Most business owners and managers know what their biggest problems are. But if you ask around, you'll find that others have their own interpretation and understanding of those problems. And without a shared understanding, it's difficult to reach an effective solution.
That is where a Design Sprint can help.
A Design Sprint can get you and your team from hopeful ideas to a tested solution in just five days
Businesses often come up with an idea they think will solve a problem without testing that idea first. They commit time, money, and energy to this solution - creating a website, an app, a marketing campaign, a brochure, for example. Unfortunately, that doesn't always work out.
The aim of a Design Sprint is to understand a problem fully, collectively generate ideas to solve that problem and select the most effective solution to test with customers without committing significant time or budget.
After the sprint, we had a brand persona, a concept we saw potential in and initial user testing to back it up
Design Sprints help turn business challenges into actionable insights, all in the space of a working week. Imagine being able to go from a problem on Monday to a potential solution on Friday. That is the real power of Design Sprints.
Here is a short 90-second explainer video from Jake Knapp, inventor of the Design Sprint and Design Partner at Google Ventures:
Are Design Sprints just another design service?
Design is part of the Design Sprint process, as you might expect given its name. And there is always creativity at the heart of solving any problem. However, this is not about design agencies selling another creative service or promising that design can solve every problem.
Design is not the 'output' or result in a Design Sprint - it is to deliver a tested solution to a problem. The purpose is to establish a robust potential solution that can be further explored and developed, safely in the knowledge that it has been tested with real customers.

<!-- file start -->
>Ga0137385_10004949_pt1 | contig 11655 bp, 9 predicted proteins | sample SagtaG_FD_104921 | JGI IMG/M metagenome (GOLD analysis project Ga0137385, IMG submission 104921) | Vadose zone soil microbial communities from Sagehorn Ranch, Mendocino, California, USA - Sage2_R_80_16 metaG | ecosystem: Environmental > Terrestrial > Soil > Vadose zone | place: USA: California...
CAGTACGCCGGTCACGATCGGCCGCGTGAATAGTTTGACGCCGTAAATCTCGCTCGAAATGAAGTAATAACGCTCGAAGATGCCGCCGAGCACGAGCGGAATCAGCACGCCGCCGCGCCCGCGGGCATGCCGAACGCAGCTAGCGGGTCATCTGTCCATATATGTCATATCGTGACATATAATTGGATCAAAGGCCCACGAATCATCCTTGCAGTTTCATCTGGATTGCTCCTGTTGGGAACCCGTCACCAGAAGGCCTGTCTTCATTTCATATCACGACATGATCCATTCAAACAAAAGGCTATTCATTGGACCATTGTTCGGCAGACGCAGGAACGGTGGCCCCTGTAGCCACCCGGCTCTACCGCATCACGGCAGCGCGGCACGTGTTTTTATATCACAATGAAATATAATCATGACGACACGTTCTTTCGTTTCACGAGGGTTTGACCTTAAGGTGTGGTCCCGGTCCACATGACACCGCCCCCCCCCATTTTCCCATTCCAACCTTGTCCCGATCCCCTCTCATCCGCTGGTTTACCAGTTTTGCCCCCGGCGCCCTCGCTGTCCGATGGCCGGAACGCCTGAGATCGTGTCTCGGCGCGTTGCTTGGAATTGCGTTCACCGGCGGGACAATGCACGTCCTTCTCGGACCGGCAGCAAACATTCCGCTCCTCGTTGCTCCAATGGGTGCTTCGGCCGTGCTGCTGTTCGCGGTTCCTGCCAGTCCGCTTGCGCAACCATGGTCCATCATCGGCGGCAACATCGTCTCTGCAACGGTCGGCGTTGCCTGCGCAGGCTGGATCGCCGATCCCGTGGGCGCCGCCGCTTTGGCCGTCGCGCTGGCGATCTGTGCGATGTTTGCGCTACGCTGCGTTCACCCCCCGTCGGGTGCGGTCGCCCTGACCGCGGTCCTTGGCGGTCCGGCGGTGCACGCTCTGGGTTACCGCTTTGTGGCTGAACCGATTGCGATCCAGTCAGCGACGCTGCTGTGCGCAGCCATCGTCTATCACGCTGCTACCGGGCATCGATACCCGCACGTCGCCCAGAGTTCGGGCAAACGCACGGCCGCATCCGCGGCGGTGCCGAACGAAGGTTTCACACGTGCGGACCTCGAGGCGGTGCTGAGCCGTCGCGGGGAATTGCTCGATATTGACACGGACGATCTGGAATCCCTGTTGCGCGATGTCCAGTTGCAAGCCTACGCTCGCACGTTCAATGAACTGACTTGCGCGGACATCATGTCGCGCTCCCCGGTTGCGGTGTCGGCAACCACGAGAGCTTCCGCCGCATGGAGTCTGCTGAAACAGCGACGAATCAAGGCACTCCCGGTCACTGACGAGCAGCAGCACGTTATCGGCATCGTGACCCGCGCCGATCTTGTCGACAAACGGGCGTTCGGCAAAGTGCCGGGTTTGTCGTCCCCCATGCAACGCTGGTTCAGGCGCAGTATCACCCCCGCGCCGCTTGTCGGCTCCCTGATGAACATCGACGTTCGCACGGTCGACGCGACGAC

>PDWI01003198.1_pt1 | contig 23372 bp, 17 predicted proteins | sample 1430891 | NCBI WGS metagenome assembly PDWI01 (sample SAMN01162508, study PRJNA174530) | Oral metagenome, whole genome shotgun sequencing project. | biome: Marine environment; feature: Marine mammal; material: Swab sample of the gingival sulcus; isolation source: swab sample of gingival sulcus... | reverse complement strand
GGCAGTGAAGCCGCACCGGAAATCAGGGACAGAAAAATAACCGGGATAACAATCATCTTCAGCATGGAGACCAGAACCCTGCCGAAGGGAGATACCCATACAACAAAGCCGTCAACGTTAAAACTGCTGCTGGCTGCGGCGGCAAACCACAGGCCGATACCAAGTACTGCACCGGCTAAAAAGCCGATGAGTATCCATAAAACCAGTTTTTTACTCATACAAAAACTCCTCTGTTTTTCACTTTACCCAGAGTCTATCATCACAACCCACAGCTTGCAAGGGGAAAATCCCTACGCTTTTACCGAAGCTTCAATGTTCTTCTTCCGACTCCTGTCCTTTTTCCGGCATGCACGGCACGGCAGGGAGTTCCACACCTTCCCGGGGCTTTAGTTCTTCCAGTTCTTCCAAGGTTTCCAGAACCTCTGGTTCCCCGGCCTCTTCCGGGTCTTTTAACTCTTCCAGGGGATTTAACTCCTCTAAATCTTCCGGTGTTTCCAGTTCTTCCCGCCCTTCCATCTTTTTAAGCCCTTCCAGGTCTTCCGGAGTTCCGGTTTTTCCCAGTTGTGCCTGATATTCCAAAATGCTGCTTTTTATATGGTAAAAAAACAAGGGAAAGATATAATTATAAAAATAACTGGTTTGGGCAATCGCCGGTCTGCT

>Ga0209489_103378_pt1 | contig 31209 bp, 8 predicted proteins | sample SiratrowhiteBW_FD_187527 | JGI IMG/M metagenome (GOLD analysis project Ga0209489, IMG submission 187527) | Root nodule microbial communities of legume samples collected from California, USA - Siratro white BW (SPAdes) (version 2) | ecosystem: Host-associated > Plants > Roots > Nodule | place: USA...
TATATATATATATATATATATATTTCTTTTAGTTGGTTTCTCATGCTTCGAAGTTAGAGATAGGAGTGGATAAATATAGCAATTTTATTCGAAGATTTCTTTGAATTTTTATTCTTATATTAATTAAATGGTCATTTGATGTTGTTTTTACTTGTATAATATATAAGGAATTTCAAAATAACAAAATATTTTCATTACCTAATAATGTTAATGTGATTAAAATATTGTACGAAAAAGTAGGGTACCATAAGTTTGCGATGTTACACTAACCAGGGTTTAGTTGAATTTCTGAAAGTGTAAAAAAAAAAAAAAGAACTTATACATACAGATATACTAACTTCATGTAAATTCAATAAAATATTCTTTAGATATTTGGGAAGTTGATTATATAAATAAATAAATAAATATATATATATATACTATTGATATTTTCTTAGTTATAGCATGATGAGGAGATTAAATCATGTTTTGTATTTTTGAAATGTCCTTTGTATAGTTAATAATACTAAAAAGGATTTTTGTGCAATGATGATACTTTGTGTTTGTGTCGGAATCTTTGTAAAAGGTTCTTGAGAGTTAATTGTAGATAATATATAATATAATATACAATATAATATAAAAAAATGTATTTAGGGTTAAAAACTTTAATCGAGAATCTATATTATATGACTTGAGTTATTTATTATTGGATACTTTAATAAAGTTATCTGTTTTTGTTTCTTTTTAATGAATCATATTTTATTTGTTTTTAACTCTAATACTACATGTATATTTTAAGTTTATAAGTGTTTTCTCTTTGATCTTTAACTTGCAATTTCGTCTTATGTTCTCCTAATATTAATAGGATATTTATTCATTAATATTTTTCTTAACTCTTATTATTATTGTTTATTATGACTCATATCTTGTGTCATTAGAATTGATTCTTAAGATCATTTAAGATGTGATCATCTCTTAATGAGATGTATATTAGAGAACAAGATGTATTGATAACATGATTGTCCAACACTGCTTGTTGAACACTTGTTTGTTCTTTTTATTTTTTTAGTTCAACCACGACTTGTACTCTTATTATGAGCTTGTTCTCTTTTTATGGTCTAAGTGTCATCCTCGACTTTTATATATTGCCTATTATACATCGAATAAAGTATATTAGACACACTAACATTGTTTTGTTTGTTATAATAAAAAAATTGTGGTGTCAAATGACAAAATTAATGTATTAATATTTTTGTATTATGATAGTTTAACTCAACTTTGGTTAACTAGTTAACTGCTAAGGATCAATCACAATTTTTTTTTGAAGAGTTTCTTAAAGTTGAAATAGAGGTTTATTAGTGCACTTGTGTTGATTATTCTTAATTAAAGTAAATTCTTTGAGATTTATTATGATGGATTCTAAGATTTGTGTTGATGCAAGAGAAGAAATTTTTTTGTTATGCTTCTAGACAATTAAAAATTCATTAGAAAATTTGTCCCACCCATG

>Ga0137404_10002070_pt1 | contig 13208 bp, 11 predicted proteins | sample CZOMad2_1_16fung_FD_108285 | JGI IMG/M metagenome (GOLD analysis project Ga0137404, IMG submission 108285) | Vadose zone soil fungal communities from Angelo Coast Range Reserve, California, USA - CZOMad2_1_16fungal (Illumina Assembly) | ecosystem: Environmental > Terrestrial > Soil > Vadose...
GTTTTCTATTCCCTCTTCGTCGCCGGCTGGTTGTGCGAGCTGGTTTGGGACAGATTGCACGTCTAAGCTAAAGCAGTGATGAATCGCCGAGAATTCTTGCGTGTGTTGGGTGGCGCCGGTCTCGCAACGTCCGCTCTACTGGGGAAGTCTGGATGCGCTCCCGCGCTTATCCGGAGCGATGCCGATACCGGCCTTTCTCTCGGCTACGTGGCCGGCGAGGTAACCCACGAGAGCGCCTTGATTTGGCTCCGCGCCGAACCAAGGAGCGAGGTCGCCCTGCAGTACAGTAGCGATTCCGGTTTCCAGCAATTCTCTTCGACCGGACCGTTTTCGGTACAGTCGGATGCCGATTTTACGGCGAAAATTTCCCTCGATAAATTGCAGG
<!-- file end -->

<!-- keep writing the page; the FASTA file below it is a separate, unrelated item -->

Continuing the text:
Design Sprints are not a tool exclusive to us creative types. They can be run by any team in any business.
Select a problem or challenge. This can be a grand problem like "Increase our customer retention" or a more modest problem like "Improve how we handle returns".
Choose a facilitator to organise and run the Design Sprint. They invite people to take part from across the business — people who are willing to contribute to solving the problem. External experts and highly engaged customers are welcome too!
It's important to note that day-to-day business should stop for everyone involved in the process: no laptops, phones, emails or Slack messages. Ensure complete focus on solving the problem at hand.
Day 1, Monday – Understand the problem
The process begins by taking a whole day to focus on and truly understand the problem.
This detail in understanding comes from knowing your customers and creating a map of their experiences with your product, service, or the whole business. What problems do they currently encounter? Where are the pain points? The challenge is to decide which of those problems has the most impact on customer experience. That's your 'target' problem.
Day 2, Tuesday – Sketch ideas
The second day is about coming up ideas - and lots of them - to solve the problem. Time to get sketching some great ideas! A technique called 'Crazy 8s' helps to generate as many ideas as possible. No previous design experience required!
Day 3, Wednesday – Sketch a solution
The 'Crazy 8' sketches are then refined to a final solution sketch. Participants vote on their favourite idea, with ample time for discussing the solution in detail. Everyone gets a chance to be heard.
Day 4, Thursday – Create a prototype
The fourth day focuses on creating a prototype. This is a simplified working demo based on the solution from the previous day.
The prototype needs to be ready for testing the following day. Time is limited, so the prototype is designed with just enough detail to verify the participant's ideas. Sometimes even paper-based sketches are produced to test ideas.
Day 5, Friday – Test the prototype
Time to test the prototype with real people and start generating feedback, without committing months of resources to develop the full thing. This is the crucial point in the process and the most exciting part!
LEGO – a design sprint success story
LEGO was one of the first companies to implement Design Sprints. They ended up doing this at scale across their whole company, for both their physical and digital products. A great example of how Design Sprints can work, even if you're problem-solving isn't a website, app, or other digital product.